As we've studied time and time and time again, the first and last of anything, be it a frame, scene, or, in this case, a character appearance, says a lot about the film as a whole thanks to its inherent context. This supercut edited by Albert Gómez shows us the first and last times we see different Tarantino characters in films like Reservoir Dogs, Pulp Fiction, Django Unchained, and The Hateful Eight.

So, what does this supercut say about Tarantino's films, or about storytelling as a whole?

His movies are a modern reworking of exploitation; the grandeur and luridness of his characters fit its many subgenres. So, when we meet the players in his super stylish house of horrors brand of cinema for the first time, it's like getting your hair coiffed with a switchblade comb, and watching them die is like getting punched in the gut—with a glove that has knuckle spikes on it. To put it more simply, intros, deaths, or even rides off into the sunset are valuable pieces of cinematic real estate to Tarantino, and he doesn't let any of it go to waste.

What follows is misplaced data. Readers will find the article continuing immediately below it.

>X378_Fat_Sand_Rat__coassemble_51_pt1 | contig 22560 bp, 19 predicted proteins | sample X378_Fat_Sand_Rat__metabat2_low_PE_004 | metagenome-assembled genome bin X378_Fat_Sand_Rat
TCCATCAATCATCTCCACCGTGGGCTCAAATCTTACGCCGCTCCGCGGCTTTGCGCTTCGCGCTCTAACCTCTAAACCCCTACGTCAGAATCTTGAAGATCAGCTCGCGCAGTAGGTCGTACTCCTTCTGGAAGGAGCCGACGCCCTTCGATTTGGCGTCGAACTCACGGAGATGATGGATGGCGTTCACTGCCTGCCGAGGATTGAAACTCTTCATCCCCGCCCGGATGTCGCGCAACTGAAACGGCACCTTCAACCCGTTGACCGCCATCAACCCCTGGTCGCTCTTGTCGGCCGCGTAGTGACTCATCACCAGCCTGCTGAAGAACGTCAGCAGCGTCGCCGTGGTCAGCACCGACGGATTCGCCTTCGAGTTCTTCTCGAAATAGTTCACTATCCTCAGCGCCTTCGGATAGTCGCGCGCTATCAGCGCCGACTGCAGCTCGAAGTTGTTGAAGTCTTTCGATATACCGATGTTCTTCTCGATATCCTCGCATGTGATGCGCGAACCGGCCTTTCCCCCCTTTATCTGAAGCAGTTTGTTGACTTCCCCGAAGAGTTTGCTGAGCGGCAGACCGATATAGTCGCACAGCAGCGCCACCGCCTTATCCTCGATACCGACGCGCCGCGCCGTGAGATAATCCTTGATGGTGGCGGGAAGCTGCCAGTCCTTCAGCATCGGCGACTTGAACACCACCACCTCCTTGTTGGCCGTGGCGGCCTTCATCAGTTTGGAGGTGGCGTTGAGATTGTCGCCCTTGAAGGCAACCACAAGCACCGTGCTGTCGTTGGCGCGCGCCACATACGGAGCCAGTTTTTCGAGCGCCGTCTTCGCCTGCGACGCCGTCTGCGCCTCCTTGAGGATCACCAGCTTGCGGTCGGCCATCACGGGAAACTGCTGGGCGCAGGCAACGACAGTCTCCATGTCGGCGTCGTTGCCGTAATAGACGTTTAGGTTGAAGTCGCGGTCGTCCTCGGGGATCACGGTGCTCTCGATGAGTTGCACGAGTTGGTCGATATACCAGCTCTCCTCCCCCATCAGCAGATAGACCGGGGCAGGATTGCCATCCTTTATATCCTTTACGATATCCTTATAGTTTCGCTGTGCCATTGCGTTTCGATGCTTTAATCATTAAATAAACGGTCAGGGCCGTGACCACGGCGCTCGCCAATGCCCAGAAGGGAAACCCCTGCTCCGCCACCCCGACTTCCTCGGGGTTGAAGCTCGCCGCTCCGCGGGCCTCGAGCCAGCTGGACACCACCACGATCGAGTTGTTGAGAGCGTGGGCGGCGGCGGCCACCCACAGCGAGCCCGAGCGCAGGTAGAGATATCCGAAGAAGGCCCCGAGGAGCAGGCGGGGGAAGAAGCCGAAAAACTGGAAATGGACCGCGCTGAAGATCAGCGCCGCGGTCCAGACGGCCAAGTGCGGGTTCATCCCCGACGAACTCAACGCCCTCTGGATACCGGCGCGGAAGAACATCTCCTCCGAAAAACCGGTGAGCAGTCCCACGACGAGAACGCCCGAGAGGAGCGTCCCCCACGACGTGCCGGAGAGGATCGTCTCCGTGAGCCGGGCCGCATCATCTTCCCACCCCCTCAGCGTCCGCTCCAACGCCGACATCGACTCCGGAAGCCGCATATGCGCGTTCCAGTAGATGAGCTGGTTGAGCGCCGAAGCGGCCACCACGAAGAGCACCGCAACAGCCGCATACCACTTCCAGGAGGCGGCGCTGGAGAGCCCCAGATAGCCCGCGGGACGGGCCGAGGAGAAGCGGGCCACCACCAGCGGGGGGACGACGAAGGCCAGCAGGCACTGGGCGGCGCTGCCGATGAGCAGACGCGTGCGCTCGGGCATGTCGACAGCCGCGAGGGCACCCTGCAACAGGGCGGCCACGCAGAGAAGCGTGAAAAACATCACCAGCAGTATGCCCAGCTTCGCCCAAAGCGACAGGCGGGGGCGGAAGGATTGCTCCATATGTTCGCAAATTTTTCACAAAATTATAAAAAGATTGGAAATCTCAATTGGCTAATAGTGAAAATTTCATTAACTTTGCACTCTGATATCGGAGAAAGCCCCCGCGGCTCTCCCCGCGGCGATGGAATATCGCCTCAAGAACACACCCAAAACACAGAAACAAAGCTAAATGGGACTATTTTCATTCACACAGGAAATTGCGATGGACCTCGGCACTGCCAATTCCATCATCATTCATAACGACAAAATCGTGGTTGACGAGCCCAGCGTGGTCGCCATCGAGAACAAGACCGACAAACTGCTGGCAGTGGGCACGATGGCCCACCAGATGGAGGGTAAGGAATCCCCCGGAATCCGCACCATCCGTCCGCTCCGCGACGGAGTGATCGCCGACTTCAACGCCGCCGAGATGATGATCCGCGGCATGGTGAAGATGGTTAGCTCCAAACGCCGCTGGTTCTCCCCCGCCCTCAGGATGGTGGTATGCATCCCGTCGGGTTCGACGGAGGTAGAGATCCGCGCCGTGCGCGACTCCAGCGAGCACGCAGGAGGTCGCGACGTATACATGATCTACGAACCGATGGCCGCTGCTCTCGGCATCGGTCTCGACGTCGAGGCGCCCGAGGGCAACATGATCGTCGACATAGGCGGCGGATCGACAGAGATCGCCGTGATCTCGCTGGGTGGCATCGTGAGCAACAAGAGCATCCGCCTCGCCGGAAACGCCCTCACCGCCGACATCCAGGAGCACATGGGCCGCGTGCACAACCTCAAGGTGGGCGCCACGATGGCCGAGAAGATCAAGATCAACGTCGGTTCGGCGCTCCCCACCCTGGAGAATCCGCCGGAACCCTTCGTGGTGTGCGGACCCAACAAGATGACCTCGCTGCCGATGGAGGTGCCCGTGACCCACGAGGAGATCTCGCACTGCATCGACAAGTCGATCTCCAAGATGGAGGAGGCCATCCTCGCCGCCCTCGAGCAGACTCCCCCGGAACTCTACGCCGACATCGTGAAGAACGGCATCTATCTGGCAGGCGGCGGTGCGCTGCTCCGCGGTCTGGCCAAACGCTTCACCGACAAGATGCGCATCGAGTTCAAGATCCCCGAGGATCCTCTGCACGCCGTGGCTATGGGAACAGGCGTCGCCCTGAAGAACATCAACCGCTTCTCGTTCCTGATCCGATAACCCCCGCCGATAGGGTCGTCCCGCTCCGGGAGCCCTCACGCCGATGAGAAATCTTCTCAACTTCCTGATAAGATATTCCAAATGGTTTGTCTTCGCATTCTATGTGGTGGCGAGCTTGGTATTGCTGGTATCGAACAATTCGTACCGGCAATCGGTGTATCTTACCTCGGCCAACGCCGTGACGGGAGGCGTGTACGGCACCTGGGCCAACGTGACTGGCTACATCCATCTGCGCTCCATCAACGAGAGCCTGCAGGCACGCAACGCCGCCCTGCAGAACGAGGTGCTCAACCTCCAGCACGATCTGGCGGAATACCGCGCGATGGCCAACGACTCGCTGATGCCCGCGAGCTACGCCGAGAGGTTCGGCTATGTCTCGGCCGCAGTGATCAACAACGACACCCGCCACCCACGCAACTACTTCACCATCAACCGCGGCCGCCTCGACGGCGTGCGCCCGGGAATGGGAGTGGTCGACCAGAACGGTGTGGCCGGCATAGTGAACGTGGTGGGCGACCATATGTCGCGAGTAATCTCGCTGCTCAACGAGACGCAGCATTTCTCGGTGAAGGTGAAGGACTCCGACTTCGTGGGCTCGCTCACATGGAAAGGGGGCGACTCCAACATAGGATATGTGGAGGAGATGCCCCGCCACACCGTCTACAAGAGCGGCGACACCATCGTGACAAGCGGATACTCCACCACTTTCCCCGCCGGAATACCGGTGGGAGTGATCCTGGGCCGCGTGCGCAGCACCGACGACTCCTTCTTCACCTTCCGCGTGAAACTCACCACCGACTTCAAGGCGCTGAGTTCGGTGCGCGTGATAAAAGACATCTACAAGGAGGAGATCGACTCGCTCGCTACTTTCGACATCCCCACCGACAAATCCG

He tends to introduce us to characters in intriguing ways: a bloodied bride in black and white, a woman talking about the intricacies of fellatio, the back of a scary dude's head that has a dainty little band-aid on it. In the same way, he tends to leave us with intriguing images of these characters (either in the throes of death or victory) as their visage fades from the screen for the last time: two hitmen tucking pistols into their gym shorts, a crime boss getting the top of her skull sliced off, Hitler getting shot full of holes.

So, the lesson we can learn from this supercut is this: make the first and last appearances of characters remarkable. It doesn't matter if you're making a Tarantino-style film; you don't need buckets of blood and shootouts and fellatio-talk to make these key moments in your film memorable. All you need is some creativity. (And slapping an eyepatch on 'em couldn't hurt.)

Source: Room 237